Callie Crossley: 'I cry for them'

Daniel Holtzclaw

Former Oklahoma City police officer Daniel Holtzclaw. He was convicted earlier this month of multiple counts of rape, sexual battery, forcible oral sodomy and other charges. 

Reuters/Oklahoma County Sheriff's Office

Two stories now about power, rape, and credibility. Jarring, I know, against the backdrop of a festive holiday season. But shocking scandals don’t check the calendar.

Former police officer Daniel Holtzclaw sobbed openly last week when the Oklahoma jury delivered a verdict of guilty. No sympathy here. His teary histrionics turn my stomach. After all, Holtzclaw never considered the tears of his victims.

He raped a 17-year-old girl on her mother’s porch, and he raped a female inmate while she was in the hospital for medical treatment and handcuffed to the bed.

Another victim, 57-year-old Jannie Ligons, feared for her life when the serial rapist pulled her over for a made-up traffic violation. With his hand on his gun, the 28-year-old cop pushed her into the back of his squad car, forcing her to perform oral sex.

He got away with his sexually violent crimes for a long time because he threatened his victims into silence.

Nearly all black and poor women with active warrants for petty crimes, or those he put in custody, so he could prey on them. 

As the 17-year-old victim who kept mute asked, “What kind of police do you call on the police?”

But Jannie Ligons wasbrave enough to report Holtzclaw. Her speaking up led to an investigation and evidence strong enough to arrest, and finally convict him. After the verdict, Ligons told reporters, “I was innocent and he just picked the wrong lady to stop that night.”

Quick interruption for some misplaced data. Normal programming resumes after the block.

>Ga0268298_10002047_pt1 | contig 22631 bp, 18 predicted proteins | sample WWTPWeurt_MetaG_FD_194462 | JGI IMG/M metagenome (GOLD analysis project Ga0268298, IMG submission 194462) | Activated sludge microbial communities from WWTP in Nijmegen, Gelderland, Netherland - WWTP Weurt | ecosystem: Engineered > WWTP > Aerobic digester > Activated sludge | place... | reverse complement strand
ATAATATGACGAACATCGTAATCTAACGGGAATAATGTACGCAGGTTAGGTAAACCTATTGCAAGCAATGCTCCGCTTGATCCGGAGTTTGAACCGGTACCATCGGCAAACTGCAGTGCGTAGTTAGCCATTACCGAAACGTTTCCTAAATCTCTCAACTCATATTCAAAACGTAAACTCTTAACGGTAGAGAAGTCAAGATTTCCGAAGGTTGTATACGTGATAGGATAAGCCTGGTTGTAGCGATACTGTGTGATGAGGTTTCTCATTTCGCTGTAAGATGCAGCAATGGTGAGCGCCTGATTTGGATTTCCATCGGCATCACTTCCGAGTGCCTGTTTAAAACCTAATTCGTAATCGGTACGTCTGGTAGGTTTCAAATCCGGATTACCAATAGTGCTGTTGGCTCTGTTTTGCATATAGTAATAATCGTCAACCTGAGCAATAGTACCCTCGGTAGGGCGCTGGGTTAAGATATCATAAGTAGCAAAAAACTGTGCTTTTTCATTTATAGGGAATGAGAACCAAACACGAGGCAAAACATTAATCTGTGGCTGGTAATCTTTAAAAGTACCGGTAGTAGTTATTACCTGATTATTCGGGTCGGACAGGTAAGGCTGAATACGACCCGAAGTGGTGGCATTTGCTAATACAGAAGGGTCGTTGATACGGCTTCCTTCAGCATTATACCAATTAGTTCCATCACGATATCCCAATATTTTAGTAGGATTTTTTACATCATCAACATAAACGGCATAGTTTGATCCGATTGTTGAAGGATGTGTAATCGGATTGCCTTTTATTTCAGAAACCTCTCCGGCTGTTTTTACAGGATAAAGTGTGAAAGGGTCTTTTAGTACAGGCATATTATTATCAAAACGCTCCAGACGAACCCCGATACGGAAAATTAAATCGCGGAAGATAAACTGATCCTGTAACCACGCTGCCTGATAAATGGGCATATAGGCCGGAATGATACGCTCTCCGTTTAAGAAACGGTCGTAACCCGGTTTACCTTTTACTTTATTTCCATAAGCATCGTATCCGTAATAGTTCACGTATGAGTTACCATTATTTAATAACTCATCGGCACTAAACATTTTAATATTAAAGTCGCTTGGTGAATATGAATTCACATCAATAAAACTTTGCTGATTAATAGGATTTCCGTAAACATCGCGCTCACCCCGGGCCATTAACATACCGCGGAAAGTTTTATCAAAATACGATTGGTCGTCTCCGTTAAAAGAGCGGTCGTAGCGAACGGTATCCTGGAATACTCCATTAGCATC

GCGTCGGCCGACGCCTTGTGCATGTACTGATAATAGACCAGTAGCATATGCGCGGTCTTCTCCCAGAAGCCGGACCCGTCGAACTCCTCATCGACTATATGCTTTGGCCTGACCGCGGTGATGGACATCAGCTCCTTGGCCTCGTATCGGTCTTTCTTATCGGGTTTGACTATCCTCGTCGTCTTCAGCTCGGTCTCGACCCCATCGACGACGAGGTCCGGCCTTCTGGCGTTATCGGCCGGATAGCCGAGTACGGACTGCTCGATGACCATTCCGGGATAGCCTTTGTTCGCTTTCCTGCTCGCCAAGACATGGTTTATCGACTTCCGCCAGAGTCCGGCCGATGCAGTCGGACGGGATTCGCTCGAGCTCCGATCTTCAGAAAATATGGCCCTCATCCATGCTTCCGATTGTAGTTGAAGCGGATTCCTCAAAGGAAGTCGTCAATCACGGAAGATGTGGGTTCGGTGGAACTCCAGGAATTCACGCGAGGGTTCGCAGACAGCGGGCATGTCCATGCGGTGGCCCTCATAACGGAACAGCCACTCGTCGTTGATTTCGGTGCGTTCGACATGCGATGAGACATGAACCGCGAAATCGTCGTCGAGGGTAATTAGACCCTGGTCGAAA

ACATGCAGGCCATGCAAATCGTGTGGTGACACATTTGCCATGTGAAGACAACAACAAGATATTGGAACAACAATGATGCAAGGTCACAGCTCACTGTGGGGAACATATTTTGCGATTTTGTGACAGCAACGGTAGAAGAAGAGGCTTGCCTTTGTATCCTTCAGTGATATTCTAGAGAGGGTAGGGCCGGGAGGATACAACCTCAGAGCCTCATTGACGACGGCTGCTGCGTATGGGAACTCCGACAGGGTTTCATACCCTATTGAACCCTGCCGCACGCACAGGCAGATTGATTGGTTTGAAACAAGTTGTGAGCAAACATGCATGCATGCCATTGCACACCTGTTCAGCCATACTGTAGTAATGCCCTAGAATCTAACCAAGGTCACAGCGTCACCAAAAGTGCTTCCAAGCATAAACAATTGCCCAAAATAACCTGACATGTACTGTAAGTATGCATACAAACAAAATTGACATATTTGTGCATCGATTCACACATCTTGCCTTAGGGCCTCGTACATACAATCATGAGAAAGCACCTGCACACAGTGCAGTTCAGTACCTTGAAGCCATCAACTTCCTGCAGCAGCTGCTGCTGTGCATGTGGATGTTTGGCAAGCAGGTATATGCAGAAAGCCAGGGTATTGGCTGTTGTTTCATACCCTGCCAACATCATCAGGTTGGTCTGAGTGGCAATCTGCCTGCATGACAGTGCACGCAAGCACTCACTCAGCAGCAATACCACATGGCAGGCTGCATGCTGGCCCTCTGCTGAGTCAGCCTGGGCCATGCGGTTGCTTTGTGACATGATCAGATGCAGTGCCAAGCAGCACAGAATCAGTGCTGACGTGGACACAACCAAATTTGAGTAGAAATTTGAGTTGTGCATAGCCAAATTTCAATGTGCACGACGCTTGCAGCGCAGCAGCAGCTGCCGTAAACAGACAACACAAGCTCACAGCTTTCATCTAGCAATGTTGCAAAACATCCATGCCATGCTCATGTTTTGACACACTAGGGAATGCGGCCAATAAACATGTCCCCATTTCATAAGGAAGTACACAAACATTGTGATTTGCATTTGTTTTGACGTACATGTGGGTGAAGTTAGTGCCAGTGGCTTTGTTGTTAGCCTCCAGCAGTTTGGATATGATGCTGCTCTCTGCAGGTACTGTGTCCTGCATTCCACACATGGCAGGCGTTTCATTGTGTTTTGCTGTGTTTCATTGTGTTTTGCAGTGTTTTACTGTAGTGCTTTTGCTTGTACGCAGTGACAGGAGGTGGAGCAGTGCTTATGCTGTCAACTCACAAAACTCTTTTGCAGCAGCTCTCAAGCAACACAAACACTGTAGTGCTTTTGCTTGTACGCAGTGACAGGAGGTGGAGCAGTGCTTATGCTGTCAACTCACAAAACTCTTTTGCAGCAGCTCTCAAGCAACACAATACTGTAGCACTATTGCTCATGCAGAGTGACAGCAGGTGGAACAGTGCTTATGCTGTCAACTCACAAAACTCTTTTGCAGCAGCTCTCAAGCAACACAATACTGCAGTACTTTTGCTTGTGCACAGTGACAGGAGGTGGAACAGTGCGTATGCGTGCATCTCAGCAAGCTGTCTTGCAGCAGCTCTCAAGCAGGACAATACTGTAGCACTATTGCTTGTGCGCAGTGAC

In the end 13 victims (with evidence pointing to a possible 14th) came forward against Holtzclaw.

They were certain they wouldn’t be believed because they were not “perfect victims,” like Jennie the grandmother, with no unlawful violations of any kind. But most of all they knew that no one would question policeman Daniel Holtzclaw’s credibility.

It’s the same reason that so many of the now more than 40 Bill Cosby accusers stayed silent for decades. Who, they wondered, would believe their stories of sexual assault and drugging against the word of an international superstar like Cosby?

Many of those women have now gone public — big time.  Some appearing on the cover of New York Magazine, others telling their story to the media, and still others like the seven alleged Massachusetts' victims banding together in a joint defamation lawsuit.

Just a few days after Officer Holtzclaw was convicted, the 78-year-old Bill Cosby announced he was countersuing the Massachusetts women for his own emotional distress. He’s claiming the women “engaged in a campaign” to assassinate his reputation and character.

Joseph Cammarata, the attorney representing the Massachusetts women, said he expected this from Cosby but added, “ to suggest that these ladies…got together and orchestrated a campaign against Mr. Cosby is hard to fathom.”

Rape and sexual assault are monstrous violent crimes. No matter the court victory the women in Oklahoma won — and the Cosby accusers hope to win — all of them have been scarred for life.

I cry for them, and in this season of comfort and joy, I wish them peace.

A version of this commentary first appeared on

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